6 points, SCA Band 3, 0.125 EFTSL
Undergraduate - Unit
Refer to the specific census and withdrawal dates for the semester(s) in which this unit is offered.
Not offered in 2018
For students who commenced their LLB course prior to 2015:
LAW1101 Introduction to legal reasoning and LAW1104 Research and writing
For students enrolled in the LLB (Honours) course from 2015:
Foundations of law, Public law and statutory interpretation, Torts, Criminal law 1, Contract A, Contract B, Constitutional law and Property A
For other students:
Equivalent introductory units from another university
For LLB (Honours) students only:
Equity and Corporations law
Information and media content are potentially ubiquitous, whereas regulation, culture and context are generally not. This makes conflicts between different regulatory schemes inevitable. The conventional legal solutions of resolving jurisdictional conflicts, which have been designed for an offline world, are not sufficient to deal with the problems of the information age. The unit will survey the legal and regulatory approaches currently operating to resolve conflicts in the global exchange of information and media content. The different legal domestic approaches, and their interrelationship with emerging regional governance structures, will be critically examined.
In the first part, the existing concepts of conflicts of law will be analysed and specific approaches (cyber law, setting of international standards, global media governance etc.) will be discussed, including the international institutions (WRC, ITU, ICANN) and dispute resolution fori (WTO, WIPO).
The second part of the unit will explore the human rights context. Freedom of speech, freedom of the press, and of the media generally, can clash with other human rights such as privacy, data protection, and personality rights. Even though human rights are universal, the way conflicting human rights are balanced will reflect the cultural context and diversity of legal systems.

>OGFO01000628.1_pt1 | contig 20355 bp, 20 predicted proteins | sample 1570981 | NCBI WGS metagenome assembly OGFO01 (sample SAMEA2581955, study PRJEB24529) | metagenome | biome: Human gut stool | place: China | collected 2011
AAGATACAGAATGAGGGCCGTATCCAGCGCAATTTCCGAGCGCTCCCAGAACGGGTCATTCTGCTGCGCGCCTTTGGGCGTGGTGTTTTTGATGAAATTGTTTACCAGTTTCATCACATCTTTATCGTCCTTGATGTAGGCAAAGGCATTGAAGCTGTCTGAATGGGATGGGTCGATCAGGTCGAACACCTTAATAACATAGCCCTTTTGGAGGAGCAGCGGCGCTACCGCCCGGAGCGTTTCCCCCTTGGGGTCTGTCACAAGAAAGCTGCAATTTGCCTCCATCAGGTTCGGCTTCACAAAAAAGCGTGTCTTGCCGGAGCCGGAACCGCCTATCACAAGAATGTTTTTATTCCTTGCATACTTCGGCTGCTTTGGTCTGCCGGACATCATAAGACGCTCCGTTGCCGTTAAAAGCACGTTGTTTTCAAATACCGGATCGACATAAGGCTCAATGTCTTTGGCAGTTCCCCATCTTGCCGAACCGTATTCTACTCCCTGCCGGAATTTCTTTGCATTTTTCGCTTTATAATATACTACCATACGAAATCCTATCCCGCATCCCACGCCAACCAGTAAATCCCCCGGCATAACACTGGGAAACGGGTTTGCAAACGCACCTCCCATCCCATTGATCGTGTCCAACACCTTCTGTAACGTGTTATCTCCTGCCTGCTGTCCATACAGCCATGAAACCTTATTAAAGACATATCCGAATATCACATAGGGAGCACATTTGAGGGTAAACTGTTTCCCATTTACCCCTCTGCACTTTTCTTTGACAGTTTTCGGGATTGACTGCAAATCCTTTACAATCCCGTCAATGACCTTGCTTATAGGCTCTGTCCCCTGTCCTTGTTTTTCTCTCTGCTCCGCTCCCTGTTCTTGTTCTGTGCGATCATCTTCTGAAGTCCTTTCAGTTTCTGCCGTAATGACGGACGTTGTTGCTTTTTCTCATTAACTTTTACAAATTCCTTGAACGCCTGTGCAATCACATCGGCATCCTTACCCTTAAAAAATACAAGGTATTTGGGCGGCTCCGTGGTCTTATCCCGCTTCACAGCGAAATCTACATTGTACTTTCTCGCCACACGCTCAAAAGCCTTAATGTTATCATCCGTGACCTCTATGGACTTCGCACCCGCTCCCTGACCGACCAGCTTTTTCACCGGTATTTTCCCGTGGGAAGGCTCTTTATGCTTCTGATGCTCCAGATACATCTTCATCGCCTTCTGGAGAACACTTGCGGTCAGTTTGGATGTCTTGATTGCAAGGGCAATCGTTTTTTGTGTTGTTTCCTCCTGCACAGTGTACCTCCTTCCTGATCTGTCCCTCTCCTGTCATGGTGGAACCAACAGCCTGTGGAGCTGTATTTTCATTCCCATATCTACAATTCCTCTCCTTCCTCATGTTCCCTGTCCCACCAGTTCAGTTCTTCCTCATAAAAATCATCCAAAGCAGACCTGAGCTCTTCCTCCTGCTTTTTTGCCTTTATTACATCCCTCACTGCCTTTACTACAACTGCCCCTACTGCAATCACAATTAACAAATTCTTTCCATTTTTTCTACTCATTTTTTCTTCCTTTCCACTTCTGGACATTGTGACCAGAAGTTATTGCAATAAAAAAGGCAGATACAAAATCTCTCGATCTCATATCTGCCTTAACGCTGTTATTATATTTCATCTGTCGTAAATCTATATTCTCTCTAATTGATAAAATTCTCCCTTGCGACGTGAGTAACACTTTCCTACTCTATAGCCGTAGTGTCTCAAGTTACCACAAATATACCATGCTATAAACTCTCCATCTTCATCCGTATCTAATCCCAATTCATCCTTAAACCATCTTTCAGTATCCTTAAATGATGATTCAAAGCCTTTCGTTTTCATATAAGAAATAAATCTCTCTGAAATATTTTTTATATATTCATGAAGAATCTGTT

The third part will shift the focus to the media and information industry. Media content and information must also be seen from a business perspective and, when disseminated across borders, have regard to international business law. Intellectual property and international trade agreements are important levers for the protection of local culture and other domestic interests.
The fourth and final part will deal with information-related crimes, such as copyright violations, propaganda, pornography and child abuse, as well as with information warfare.
On completion of this unit, a student should be able to:
- Identify, articulate and evaluate conflicts in the regulation of cross-border media activity and of other information flows as well as the relevance of cultural context and diversity in such conflicts;
- Distinguish and evaluate different types of conflicts and regimes according to the technological context;
- Critically assess relevant policies and principles, including regulatory strategies and mechanisms, at international, regional and domestic level;
- Demonstrate intellectual and creative skills to research, interpret and synthesise relevant legal and policy responses, and to apply them to factual problems involving cross-border media activity and information flows;
- Communicate effectively and persuasively, both orally and in writing, on issues of international media and information laws; and
- Reflect on and assess their own capabilities and performance, and make use of feedback on their classroom performance to support personal and professional development.
- Class participation: 10%
- Presentation in class: 10%
- Written submission (1,000 words): 20%
- Take Home Examination (3,000 words): 60%
Students will be required to attend 36 hours of class, and undertake approximately an additional 108 hours of private study, including reading, class preparation, assignment preparation and revision time over the duration of the unit.
See also Unit timetable information